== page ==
II. User's Guide to the 2MASS All-Sky Data Release

3. Extended Source Catalog (XSC)

b. How to Use the 2MASS XSC

i. 2MASS XSC Galactic Extended Sources

The 2MASS XSC includes sources that belong or are in close proximity to the Milky Way (e.g., globular clusters, LMC/SMC, ... etc). This includes a diverse variety of objects and ISM phenomena such as:

Examples of Galactic extended sources can be found throughout Section IV of the Explanatory Supplement, and are compiled in the XSC Gallery, the 2MASS Gallery, and even a few can be found in the 2MASS Large Galaxy Atlas.

Nearly all extended Milky Way objects fall within approximately 5 degrees of the plane of the Galaxy. The exceptions are the giant molecular clouds that extend above the Plane (e.g., Orion, Taurus, Rho Ophiuchus), globular clusters hovering in the spheroid of Milky Way, and comets in the Solar System. Resolved nebulosity in the Large and Small Magellanic Clouds also fall into this category, although they are not strictly part of the Milky Way. Extended Galactic objects can be seen easily in the 2MASS XSC 3-color integrated flux sky plot shown in Figure 1 as the band of redder objects following the Galactic Plane. These objects are both intrinsically red (e.g., HII regions are dominated by emission bands in the 2 μm window) and dust-reddened. Since most are confined to the Plane, a Galactic sky projection of the XSC number counts gives the best view of their extent and distribution, as shown in Figure 2.

Figure 1 -Three-color integrated flux map of 2MASS XSC sources in an Equatorial aitoff projection. The integrated flux in the J, H and Ks bands is computed in 18' pixels. XSC sources in the range 8<Ks14 mag are included in the computation. Figure 2 -The distribution of XSC sources seen in a Galactic aitoff projection. The limiting magnitude is 13.5 in Ks, where the number counts are shown with a false-color scale to enhance the contrast. Sources identified as Milky Way in origin are circled in red. Note the prominent molecular clouds: rho Oph, Orion and Taurus, and the clustering of extended sources in the LMC/SMC galaxies.

It is not possible to identify Milky Way extended sources in the XSC with 100% reliability based solely on catalog properties. However, Milky Way extended sources are characterized by the following properties:

We have identified some 8,000 sources in the XSC that are probably Milky Way in origin, with a smaller subset of 3,712 sources highly probably Galactic in nature. The smaller table of Milky Way sources is given here and are denoted in the above projection and the color plots to follow.

Colors of Milky Way Extended Sources

The density of the 1.65 million XSC objects in the J-H vs. H-Ks color-color plane is shown in the Hess diagram in Figure 3. XSC sources that have been identified as non-galaxies are circled in red in this diagram; their color distribution is much broader than the majority of XSC objects (galaxies), with most being redder than the galaxies.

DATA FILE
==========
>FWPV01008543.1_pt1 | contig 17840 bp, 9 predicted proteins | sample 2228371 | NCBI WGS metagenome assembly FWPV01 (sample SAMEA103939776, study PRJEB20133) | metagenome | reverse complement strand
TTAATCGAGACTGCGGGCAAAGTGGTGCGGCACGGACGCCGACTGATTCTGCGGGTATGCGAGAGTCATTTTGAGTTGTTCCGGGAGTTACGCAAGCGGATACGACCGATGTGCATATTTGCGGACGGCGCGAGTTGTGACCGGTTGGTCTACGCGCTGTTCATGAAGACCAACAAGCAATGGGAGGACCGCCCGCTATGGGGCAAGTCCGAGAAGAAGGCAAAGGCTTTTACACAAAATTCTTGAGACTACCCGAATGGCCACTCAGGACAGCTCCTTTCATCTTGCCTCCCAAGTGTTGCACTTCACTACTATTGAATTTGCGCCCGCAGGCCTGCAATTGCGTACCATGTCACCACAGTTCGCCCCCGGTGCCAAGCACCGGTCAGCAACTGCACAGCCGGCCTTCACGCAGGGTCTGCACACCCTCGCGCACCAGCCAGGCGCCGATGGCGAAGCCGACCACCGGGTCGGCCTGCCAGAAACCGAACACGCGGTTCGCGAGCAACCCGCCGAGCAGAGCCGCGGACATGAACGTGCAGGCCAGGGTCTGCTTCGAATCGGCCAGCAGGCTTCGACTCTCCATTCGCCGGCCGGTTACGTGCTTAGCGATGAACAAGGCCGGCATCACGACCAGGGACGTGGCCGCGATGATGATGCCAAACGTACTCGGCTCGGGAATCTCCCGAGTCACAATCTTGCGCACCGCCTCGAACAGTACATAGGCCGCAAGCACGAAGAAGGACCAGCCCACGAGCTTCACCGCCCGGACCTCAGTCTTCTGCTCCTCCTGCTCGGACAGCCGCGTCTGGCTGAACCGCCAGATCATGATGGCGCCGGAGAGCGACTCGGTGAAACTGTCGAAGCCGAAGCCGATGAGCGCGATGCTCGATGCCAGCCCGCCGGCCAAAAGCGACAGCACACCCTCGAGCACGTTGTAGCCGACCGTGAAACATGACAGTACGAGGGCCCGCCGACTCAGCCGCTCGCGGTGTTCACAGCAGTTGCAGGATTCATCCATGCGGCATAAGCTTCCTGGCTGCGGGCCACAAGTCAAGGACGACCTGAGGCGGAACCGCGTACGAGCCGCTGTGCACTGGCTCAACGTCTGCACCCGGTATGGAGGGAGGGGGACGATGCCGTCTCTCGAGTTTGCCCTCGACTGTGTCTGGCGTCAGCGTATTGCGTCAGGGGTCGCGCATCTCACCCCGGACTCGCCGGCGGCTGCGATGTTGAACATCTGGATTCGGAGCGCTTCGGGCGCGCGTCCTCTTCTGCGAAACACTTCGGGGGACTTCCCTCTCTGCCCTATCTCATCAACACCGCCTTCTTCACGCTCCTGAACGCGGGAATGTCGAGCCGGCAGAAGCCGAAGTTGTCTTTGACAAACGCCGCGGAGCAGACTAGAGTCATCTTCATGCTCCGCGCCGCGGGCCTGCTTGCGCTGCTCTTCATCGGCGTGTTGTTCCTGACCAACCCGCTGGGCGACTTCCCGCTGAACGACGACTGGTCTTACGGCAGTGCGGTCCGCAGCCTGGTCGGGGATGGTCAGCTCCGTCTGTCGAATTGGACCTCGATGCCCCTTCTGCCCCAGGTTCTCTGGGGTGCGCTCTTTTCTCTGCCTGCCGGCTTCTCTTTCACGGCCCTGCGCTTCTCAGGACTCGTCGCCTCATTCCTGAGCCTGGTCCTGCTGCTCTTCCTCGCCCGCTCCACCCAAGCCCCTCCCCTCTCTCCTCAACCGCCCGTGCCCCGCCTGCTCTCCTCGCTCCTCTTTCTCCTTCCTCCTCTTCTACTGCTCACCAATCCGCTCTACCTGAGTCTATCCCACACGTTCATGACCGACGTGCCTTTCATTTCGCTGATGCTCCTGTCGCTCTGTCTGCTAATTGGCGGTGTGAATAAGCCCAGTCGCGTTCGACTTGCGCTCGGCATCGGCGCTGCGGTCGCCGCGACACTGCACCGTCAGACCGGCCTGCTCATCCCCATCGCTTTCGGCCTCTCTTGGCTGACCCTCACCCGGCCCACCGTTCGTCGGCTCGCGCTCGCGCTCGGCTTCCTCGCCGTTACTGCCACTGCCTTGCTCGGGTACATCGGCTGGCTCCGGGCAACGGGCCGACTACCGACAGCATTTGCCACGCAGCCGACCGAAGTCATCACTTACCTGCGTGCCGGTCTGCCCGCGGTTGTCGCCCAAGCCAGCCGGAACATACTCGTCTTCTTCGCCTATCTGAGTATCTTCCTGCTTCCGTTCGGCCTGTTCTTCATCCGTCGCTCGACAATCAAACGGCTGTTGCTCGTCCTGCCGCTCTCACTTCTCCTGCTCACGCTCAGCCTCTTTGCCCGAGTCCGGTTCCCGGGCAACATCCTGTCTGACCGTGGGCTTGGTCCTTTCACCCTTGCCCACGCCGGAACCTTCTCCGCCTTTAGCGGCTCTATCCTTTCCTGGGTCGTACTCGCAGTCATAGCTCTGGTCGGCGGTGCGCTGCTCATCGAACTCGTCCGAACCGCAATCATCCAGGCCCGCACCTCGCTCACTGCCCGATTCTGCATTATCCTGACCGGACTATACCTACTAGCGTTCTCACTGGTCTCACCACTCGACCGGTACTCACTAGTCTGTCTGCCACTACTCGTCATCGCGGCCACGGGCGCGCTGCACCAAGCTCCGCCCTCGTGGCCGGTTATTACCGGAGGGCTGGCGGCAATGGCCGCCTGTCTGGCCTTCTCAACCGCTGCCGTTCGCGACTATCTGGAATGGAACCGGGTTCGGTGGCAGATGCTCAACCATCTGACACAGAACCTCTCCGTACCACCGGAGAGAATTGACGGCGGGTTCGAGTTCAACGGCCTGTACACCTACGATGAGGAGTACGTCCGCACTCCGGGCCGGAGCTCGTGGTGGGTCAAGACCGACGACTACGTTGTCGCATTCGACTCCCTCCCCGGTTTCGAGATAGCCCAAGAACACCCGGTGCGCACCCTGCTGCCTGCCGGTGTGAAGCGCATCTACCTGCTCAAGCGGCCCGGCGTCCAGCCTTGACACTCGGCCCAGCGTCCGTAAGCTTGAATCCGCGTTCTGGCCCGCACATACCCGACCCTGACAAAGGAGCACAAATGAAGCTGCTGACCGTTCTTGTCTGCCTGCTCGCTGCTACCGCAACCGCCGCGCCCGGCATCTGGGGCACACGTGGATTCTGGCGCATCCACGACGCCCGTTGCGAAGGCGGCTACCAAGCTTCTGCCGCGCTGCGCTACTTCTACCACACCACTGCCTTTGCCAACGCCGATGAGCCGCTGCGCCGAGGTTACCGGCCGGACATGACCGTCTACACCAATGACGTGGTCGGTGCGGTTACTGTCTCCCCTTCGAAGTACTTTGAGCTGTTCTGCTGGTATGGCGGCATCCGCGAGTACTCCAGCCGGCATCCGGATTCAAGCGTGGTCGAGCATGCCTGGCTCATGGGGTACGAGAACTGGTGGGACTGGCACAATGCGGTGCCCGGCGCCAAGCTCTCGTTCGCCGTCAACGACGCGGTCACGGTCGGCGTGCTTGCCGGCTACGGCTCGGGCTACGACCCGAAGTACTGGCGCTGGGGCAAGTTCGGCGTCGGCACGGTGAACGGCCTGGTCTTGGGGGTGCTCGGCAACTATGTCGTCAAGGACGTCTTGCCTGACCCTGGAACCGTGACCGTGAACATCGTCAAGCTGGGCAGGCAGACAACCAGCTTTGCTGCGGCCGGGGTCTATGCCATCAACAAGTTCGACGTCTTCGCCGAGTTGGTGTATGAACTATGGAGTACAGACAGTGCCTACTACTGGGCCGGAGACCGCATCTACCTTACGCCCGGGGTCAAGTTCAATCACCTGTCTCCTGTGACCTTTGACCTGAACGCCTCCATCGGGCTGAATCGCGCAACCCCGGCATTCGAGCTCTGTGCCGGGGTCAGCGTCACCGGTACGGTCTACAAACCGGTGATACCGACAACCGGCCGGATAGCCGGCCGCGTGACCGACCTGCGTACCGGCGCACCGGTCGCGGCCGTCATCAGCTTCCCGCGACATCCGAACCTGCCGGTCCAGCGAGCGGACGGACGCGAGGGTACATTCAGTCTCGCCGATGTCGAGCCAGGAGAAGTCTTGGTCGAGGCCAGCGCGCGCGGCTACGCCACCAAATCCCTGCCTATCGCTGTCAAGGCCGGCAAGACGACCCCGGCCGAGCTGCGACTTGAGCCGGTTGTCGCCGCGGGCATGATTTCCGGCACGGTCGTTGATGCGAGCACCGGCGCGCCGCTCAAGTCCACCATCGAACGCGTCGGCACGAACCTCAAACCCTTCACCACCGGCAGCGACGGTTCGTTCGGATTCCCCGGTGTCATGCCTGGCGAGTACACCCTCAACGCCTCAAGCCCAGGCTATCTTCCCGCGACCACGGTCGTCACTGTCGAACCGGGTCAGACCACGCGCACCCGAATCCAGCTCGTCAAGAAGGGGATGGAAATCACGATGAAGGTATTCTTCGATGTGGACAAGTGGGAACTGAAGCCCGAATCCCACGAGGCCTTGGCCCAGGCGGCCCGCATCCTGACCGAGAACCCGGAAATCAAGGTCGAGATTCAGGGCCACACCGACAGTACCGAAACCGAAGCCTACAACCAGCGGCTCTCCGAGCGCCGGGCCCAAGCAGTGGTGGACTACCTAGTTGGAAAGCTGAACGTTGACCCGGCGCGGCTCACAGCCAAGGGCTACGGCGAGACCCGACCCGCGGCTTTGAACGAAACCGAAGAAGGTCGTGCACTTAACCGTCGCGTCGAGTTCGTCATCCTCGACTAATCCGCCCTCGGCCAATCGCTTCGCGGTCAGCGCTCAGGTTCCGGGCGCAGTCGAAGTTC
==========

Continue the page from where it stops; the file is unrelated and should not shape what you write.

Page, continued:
See also section II.3.d.iv that describes general color distributions of the XSC.

Figure 3 - J-H vs. H-Ks color-color diagram for the 2MASS XSC, made using the fiducial elliptical isophotal (20 mag arcsec-2 in the Ks band) magnitudes. The Hess diagram shows the density of points for the full XSC. Objects identified as Galactic sources are circled in red. The red arrow indicates the color shift expected for 1 magnitude of visual extinction.

Figures 4-7 show the J-H vs. H-Ks color-color diagrams for XSC sources, sub-divided according to the stellar number density, which measures the surface density of stars against which the extended object is projected. As in Figure 3, all XSC sources in each density range is shown by the Hess diagram, and those sources identified as Galactic are circled in red.

Figure 4 - density < 3.2 Figure 5 - 3.2 < density < 3.6 Figure 6 - 3.6 < density < 4.0 Figure 7 - density > 4.0
J-H vs. H-Ks color-color diagrams for 2MASS XSC sources in four different ranges of stellar density. All XSC sources in each respective density range are shown by the Hess diagrams in each plot, and those sources identified as Galactic are identified by the red circles. The red arrows are the reddening vectors for AV=1 mag.

Figure 8-11 show 3-color images of a selection of "red" Milky Way objects in the XSC.

Figure 8 - Nebulosity Figure 9 - Young Stellar Objects Figure 10 - HII Regions Figure 11 - Anonymous source at (α,δ=0.101620, -12.763147)

Figures 12 and 13 show 3-color images of two "blue" Milky Way objects; both are comets in the Solar System.

Figure 12 - Comet 52P/Harrington-Abell (α,δ=92.836586,+36.640507) Figure 13 - Comet Comet 88P/Howell (α,δ=213.217377, -15.222510)

[Last Updated: 2015 Oct 21; by T. Jarrett and R. Cutri]

Return to Section II.3.b.